The effect of selenium on the lethal action of ultraviolet radiations and on the lipid peroxidation induced by exposures to ultraviolet A (320-400 nm; 360 kJ.m-2) and ultraviolet B (290-320 nm; 2 kJ.m-2) have been measured in cultured human skin fibroblasts. The experiments have been performed with either pure selenium or a spring water containing selenium and other trace elements (zinc and strontium). For cells cultured in a standard medium containing 10% fetal calf serum, no effect of selenium or spring water addition to the culture medium was observed on the lethality or on the peroxidative process induced by ultraviolet A and B radiations. Concurrently, there was no detectable increase of the seleno-dependent glutathione peroxidase activity. For cells previously depleted in selenium by a culture in a medium containing only 2% serum, a protective effect of selenium can be detected. Depending on the fibroblast donor, we observed (1) a protective effect on lethality of dividing fibroblasts induced by ultraviolet A radiations, (2) a protective effect on lipid peroxidation induced by ultraviolet A radiations on dividing or quiescent fibroblasts and (3) an increase in glutathione peroxidase activity in fibroblasts. PMID:7632435

  18. Neurotoxic lipid peroxidation species formed by ischemic stroke increase injury

    PubMed Central

    Zeiger, Stephanie L. H.; Musiek, Erik S.; Zanoni, Giuseppe; Vidari, Giovanni; Morrow, Jason D.; Milne, Ginger J.; McLaughlin, BethAnn

    2009-01-01

    Stroke is the third leading cause of death in the United States yet no neuroprotective agents for treatment are clinically available. There is a pressing need to understand the signaling molecules which mediate ischemic cell death and identify novel neuroprotective targets. Cyclopentenone isoprostanes (IsoP), formed following free radical mediated peroxidation of arachidonic acid, are used as markers of stress but their bioactivity is poorly understood. We have recently shown that 15-A2t-Isop is a potent neurotoxin in vitro and increases the free radical burden in neurons. In this work, we demonstrate that 15-A2t-IsoP is abundantly produced in stroke infarcted human cortical tissue. Using primary neuronal cultures we found that minimally toxic exposure to 15-A2t-IsoP does not alter ATP content, but in combination with oxygen glucose deprivation resulted in a significant hyperpolarization of the mitochondrial membrane and dramatically increased neuronal cell death. In the presence of Ca2+, 15-A2t-IsoP led to a rapid induction of the permeability transition pore and release of cytochrome c. Taken with our previous work, these data support a model in which ischemia causes generation of reactive oxygen species, calcium influx, lipid peroxidation and 15-A2t-IsoP formation. These factors combine to enhance opening of the permeability transition pore leading to cell death subsequent to mitochondrial cytochrome c release. This data is the first documentation of significant 15-A2t-IsoP formation following acute ischemic stroke and suggests addition of 15-A2t-IsoP to in vitro models of ischemia may help to more fully recapitulate stroke injury. PMID:19699297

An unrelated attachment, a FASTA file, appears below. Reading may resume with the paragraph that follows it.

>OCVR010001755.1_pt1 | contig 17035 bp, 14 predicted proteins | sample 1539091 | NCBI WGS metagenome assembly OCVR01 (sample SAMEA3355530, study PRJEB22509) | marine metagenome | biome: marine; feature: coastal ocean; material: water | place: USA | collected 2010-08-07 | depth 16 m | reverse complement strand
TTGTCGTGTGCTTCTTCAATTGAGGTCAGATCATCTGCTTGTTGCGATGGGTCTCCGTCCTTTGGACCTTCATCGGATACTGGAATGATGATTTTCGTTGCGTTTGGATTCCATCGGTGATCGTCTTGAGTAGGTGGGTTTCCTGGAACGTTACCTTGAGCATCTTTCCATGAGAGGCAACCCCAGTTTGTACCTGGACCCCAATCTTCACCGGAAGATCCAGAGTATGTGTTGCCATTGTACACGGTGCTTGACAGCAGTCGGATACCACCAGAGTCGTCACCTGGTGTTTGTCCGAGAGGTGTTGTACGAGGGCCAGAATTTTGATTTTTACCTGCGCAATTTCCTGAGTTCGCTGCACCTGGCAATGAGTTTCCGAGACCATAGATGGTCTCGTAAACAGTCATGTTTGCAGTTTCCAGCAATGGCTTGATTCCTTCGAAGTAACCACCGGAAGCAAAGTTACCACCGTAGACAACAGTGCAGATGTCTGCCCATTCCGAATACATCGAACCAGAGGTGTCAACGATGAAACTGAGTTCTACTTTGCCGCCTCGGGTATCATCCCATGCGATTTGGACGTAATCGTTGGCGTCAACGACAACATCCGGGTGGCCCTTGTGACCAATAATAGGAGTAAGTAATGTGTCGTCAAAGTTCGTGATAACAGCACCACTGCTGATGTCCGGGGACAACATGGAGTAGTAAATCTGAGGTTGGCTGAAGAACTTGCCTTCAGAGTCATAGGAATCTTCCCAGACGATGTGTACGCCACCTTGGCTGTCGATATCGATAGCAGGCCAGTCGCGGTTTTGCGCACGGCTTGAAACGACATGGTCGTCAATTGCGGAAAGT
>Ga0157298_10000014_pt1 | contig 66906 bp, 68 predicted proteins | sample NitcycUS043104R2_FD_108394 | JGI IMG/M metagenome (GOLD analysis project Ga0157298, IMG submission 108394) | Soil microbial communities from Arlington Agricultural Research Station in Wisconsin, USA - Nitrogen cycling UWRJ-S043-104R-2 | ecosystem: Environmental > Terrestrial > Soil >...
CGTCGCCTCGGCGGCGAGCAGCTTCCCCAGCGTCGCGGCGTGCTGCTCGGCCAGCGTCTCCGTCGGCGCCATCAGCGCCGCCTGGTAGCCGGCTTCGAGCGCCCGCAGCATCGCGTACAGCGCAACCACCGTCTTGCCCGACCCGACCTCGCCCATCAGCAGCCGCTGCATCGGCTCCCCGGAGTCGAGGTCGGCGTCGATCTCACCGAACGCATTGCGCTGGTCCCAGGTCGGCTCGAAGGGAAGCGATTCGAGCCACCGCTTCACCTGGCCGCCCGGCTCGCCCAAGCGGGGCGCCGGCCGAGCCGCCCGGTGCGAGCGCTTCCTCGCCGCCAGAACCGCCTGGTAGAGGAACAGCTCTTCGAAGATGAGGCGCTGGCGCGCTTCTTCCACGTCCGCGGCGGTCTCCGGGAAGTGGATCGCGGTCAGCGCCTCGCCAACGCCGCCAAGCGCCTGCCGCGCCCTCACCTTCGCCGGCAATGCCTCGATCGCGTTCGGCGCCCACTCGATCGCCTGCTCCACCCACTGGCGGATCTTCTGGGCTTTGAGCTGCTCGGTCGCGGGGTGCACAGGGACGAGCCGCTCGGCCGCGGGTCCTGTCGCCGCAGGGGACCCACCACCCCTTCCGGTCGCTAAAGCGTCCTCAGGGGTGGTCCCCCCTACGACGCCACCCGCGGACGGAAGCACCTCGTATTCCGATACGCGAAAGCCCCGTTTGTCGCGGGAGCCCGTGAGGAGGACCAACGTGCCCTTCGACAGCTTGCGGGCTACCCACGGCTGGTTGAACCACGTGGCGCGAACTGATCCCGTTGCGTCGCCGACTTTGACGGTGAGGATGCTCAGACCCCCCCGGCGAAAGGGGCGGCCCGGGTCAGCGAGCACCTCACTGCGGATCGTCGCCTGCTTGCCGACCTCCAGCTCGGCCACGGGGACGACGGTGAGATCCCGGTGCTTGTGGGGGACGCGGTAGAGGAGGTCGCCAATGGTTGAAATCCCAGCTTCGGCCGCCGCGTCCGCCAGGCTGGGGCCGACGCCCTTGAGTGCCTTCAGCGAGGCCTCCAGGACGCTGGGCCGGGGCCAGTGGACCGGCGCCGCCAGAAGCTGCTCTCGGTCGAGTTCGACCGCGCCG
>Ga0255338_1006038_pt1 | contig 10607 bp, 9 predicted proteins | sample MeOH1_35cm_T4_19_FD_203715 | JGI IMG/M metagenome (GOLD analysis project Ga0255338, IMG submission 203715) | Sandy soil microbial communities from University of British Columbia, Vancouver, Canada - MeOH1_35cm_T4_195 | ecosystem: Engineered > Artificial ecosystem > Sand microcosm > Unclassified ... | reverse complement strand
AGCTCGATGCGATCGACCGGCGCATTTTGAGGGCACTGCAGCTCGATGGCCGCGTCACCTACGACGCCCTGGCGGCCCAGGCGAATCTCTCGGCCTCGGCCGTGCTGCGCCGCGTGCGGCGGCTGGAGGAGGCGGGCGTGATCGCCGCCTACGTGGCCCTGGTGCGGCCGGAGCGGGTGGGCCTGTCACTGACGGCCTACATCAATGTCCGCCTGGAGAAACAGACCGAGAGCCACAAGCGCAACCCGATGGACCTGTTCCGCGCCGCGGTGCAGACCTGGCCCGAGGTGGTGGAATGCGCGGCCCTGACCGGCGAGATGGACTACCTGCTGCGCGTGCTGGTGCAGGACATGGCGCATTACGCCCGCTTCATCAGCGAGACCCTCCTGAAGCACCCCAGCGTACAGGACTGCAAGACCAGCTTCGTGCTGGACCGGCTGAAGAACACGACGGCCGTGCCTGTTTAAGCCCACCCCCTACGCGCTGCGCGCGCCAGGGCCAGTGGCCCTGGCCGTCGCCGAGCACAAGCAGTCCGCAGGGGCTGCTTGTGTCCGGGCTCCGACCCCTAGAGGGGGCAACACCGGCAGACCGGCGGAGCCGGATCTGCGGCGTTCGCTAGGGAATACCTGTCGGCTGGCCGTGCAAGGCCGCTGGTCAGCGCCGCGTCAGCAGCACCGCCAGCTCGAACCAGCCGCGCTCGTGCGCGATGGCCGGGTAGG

19. [Effect of nitric oxide synthase inhibitor L-NNA on the activities of antioxidant enzymes and lipid peroxidation in blood and tissues of rats with different resistance to hypoxia].

    PubMed

    Kurhaliuk, N M

    2001-01-01